Some Nebraska lawmakers have taken notice of the changing trends in voting. Earlier this year, State Sen. John Harms of Scottsbluff proposed a law that would allow Nebraska counties with populations under 10,000 to vote by mail-in elections, provided voters approved. Rural parts of the state have been seeing an opposite problem as areas face declining populations. But Harms said they've still struggled with making voting convenient more poll sites are closed across the state. He said his bill would have battled polling cuts by providing convenience and encouraging voting.


Photo courtesy of Nebraska Legislature

State Sen. John Harms of Scottsbluff proposed a law that would allow Nebraska counties with populations under 10,000 to vote by mail-in elections, provided voters approved.


"I've been concerned for a long time," he said. "There's been a steady decline since 1960 in regard to the number of people voting, and Nebraska is no better than that. In 2010, only 43 percent of the registered voters voted in Nebraska.

"There is a cost savings, it's proven to work and it's convenient," he continued. "When they've surveyed them nationally, they've discovered there's an 80 percent approval rate. People love it. It's just more convenient and it's easier for them to do it."

Harms pointed to other states, like Washington and Oregon, that have now turned to using voting-by-mail on a statewide basis. Harm's bill for rural counties in Nebraska however, ultimately failed in committee.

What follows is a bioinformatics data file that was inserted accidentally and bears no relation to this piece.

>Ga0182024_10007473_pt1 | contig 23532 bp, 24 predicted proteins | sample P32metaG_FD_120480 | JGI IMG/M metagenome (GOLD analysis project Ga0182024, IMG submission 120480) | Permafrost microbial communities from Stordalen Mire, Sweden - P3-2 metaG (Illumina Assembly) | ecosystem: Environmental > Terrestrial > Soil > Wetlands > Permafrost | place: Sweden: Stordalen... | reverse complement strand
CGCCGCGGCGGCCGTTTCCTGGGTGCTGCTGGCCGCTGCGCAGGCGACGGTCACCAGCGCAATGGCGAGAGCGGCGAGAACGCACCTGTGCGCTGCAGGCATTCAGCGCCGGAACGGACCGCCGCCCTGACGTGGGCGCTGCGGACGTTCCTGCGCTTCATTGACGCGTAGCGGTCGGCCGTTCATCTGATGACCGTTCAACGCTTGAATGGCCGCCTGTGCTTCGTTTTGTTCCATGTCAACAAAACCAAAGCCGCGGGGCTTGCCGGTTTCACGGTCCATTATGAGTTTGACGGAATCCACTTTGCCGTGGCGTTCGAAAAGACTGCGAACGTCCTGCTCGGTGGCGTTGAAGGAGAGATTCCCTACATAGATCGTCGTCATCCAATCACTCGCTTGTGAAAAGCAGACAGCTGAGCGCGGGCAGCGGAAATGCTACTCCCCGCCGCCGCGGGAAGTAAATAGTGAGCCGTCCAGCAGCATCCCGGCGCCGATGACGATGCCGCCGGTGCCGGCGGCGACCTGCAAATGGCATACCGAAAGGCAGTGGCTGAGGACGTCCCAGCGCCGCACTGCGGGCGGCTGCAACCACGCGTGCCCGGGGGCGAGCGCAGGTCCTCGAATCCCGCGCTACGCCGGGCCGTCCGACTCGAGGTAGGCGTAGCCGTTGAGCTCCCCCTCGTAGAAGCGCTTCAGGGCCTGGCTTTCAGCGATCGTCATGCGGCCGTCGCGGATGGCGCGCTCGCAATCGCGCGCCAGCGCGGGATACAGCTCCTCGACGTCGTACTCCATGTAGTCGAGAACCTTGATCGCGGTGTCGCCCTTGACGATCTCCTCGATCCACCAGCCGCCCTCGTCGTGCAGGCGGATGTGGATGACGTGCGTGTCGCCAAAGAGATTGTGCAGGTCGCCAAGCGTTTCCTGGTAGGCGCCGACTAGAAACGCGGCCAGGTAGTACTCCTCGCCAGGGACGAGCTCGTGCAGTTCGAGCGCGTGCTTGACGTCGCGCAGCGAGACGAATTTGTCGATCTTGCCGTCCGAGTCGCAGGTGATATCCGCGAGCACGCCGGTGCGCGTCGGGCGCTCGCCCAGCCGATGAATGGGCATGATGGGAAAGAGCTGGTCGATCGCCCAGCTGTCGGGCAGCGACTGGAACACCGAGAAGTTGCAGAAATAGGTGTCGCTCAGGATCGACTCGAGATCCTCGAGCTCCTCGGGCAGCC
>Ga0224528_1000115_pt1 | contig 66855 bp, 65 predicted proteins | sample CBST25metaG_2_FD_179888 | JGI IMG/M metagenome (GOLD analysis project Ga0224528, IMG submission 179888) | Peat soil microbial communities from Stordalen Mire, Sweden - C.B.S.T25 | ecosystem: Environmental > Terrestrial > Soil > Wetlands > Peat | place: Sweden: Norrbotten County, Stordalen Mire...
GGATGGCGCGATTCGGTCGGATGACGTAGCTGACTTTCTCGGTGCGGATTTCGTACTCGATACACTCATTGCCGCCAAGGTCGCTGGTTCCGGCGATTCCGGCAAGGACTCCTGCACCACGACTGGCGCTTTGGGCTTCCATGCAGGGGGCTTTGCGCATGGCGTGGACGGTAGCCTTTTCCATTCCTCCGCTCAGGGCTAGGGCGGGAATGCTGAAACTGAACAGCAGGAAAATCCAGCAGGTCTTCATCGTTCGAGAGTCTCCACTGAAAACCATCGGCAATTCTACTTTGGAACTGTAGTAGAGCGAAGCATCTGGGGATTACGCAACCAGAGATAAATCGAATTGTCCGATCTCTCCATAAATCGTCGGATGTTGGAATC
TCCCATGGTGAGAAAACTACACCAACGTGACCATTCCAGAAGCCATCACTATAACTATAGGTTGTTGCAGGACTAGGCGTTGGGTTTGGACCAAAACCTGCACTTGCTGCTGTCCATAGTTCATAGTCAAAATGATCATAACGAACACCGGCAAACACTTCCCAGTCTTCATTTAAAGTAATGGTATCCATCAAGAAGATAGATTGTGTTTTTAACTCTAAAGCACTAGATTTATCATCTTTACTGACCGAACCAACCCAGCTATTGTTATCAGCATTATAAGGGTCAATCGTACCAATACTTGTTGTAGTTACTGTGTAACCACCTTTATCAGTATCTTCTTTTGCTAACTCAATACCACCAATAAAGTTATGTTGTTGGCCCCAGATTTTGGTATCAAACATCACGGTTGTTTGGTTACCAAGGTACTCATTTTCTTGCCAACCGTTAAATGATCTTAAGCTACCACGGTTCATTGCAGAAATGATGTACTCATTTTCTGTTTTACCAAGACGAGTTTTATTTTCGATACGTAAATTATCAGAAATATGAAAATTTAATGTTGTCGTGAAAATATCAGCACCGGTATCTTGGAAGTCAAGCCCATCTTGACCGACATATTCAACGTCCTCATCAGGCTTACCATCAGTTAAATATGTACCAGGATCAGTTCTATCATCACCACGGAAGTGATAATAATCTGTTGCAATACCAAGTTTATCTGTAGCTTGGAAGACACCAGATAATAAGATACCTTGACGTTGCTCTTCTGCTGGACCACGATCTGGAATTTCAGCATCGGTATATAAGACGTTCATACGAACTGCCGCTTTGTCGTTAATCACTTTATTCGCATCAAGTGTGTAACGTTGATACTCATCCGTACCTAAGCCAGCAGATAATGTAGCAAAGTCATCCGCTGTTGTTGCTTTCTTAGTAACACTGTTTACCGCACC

"I have every intent of bringing this bill back," he stressed. "I think it's a good bill, and I think it's important to make it easier for people to vote. They're going to be cutting down on the places you go, which means that in many cases, people may have to travel further. I think if you really want to (you) have the opportunity here to let people really vote and be a part of this great process and this great nation, great state. This is the way to do that."

For now, Harms won't find officials like the secretary of state in his corner. Gale said while he found potential in the bill, he worried too many testified in support of it ultimately to see Nebraska become an all "vote-by-mail" state. That's an idea, Gale said, that he opposed.

"I didn't want to see this as a first step toward an all vote-by-mail election in Nebraska," said Gale. "We think we have an excellent, high-tech, very uniform, consistent voting system across the state of Nebraska now. It works well for us. The equipment has considerable more years of life and there just wasn't any urgency to make any kind of a change in that direction."

As for Douglas County, Election Commissioner Dave Phipps said locations set to close haven't been decided yet, but that voters would receive notices in the mail of where their new polling site will be.